Norman's life had been spiraling out of control in recent months, friends say. His dream of becoming a Marine was put in jeopardy after being charged with rape in September. According to a Superior Court statement of facts, he was at a girl's house in August and she fell asleep next to him on a couch. He pulled off her clothes, raped her and pinned her hands when she awoke. When he finally stopped, he said, "I'm a bad person. This shouldn't have happened," the court file states. The charge carries a hefty penalty -- from six and a half years to eight and a half years -- but in a plea deal, Norman would have likely received a much lighter sentence.

Nevertheless, Norman took to hurting himself and tried to commit suicide three times, his father later told police. In an incident in February, Norman cut himself with a razor and called a friend, Kacie Cote. "He called me in tears saying he needed my help, that he was beside himself and didn't know what to do anymore, that no one was ever there for him. I tried to calm him down, but he just kept crying, and wincing in pain," she recounted in an e-mail.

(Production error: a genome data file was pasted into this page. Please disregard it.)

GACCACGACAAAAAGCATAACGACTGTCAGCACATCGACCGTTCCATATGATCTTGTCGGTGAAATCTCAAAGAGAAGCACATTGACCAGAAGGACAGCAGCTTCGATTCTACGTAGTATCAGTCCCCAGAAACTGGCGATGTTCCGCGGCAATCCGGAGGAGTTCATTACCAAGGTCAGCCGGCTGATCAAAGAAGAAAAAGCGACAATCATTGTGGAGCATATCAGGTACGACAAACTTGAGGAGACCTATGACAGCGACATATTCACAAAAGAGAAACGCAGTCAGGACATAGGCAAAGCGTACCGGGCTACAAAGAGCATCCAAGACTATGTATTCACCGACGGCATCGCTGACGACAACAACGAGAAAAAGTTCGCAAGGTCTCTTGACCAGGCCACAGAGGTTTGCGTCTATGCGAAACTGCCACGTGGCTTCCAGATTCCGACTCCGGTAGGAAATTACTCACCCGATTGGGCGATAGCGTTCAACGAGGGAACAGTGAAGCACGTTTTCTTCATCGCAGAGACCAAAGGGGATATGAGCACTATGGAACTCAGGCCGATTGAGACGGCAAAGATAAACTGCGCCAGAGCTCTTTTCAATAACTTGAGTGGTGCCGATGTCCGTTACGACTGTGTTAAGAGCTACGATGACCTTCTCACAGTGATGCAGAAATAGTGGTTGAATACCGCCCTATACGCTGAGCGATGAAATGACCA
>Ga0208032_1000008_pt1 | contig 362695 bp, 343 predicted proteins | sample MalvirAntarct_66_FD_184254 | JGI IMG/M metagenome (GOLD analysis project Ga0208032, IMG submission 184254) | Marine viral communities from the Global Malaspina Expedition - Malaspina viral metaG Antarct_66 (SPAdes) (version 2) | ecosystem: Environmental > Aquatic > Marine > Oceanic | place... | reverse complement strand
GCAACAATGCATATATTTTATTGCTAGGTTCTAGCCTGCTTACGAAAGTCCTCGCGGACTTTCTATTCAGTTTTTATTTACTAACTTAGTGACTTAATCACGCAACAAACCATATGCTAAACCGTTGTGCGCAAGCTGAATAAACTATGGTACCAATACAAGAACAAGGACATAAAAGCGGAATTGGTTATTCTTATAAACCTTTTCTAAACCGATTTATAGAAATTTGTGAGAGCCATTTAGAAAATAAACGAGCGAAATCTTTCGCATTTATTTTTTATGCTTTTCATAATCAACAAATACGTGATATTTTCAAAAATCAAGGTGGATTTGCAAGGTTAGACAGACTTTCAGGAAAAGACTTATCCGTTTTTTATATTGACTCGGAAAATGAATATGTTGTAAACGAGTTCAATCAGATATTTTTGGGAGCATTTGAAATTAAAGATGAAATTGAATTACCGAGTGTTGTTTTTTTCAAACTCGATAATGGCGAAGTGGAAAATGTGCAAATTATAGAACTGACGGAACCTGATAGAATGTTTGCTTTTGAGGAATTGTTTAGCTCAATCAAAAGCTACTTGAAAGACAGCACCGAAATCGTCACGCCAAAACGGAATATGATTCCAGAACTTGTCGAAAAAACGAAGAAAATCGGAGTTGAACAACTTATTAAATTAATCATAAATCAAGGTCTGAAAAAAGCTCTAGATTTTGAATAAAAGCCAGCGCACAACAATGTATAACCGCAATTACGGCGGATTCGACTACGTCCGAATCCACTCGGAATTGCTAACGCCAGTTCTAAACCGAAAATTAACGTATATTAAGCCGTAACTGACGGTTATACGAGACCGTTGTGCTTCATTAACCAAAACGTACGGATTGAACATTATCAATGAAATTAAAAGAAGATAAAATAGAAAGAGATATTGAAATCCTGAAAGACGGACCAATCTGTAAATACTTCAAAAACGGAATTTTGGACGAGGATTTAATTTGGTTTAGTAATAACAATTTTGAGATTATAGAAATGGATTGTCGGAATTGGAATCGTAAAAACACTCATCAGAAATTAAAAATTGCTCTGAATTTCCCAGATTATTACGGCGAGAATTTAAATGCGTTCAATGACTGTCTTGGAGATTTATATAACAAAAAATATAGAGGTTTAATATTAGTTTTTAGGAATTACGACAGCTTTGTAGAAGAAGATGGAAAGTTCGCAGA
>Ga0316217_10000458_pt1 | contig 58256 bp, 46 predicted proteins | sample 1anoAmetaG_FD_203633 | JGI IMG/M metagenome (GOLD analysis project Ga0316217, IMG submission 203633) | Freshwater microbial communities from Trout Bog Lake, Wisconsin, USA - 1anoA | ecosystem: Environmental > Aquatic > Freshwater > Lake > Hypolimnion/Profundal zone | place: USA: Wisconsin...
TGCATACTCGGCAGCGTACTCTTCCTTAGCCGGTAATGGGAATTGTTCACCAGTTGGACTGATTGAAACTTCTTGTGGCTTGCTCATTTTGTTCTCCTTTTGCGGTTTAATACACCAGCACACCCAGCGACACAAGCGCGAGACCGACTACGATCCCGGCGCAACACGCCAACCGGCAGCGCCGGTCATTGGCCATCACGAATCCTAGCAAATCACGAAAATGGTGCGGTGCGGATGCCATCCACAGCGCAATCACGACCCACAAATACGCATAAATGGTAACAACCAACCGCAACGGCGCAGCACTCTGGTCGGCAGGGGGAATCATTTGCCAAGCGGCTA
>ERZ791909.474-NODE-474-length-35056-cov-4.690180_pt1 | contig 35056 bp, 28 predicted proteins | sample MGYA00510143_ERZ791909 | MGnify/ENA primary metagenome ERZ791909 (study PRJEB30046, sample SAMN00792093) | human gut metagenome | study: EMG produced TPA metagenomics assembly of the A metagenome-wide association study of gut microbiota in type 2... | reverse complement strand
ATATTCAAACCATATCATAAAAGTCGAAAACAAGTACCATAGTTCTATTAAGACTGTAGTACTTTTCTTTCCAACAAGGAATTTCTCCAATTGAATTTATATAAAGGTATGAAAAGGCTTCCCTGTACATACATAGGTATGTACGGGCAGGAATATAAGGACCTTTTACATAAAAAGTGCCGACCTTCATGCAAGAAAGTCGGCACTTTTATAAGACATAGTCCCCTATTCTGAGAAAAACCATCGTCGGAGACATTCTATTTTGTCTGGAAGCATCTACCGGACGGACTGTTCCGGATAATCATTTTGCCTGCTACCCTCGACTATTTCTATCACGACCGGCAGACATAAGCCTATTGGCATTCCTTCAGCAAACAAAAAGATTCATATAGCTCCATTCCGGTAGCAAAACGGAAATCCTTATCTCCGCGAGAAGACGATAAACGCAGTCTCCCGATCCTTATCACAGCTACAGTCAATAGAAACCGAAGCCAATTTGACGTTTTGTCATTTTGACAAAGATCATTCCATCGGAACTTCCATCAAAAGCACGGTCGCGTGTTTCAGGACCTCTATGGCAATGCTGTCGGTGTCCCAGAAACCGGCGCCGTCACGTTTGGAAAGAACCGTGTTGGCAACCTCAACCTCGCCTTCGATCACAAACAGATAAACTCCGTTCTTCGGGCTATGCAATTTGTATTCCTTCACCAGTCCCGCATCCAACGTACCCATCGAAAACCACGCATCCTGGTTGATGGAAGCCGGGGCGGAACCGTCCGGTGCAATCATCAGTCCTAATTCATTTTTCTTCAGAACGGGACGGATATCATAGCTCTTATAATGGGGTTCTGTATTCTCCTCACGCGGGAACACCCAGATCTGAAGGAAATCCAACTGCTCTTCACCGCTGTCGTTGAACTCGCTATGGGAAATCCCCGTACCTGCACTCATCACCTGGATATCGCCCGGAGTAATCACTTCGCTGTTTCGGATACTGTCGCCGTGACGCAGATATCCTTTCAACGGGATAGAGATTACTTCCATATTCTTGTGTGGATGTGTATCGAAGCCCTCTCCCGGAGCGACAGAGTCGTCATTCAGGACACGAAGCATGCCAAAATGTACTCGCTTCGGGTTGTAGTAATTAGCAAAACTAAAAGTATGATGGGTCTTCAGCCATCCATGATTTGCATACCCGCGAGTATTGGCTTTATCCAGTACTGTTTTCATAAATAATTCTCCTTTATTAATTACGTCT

Cote got off the phone with him and called 911, according to her account. She then called Norman back. "He admitted that he needed an ambulance, that weeks in a psych ward would probably help him straighten his head, that he wasn't thinking clearly," Cote recalls.

It wouldn't be the last time Norman reached out for help. On March 3, he wrote another friend, Niki Fullerton: "where were you today... i needed to talk to you, still do... omg im.............ah serious." Then on April 18 -- the day he went to the river -- he sent Fullerton another message, asking her to meet in person. Fullerton said she couldn't. "I wish I had," she says. "I could never have predicted that this would happen."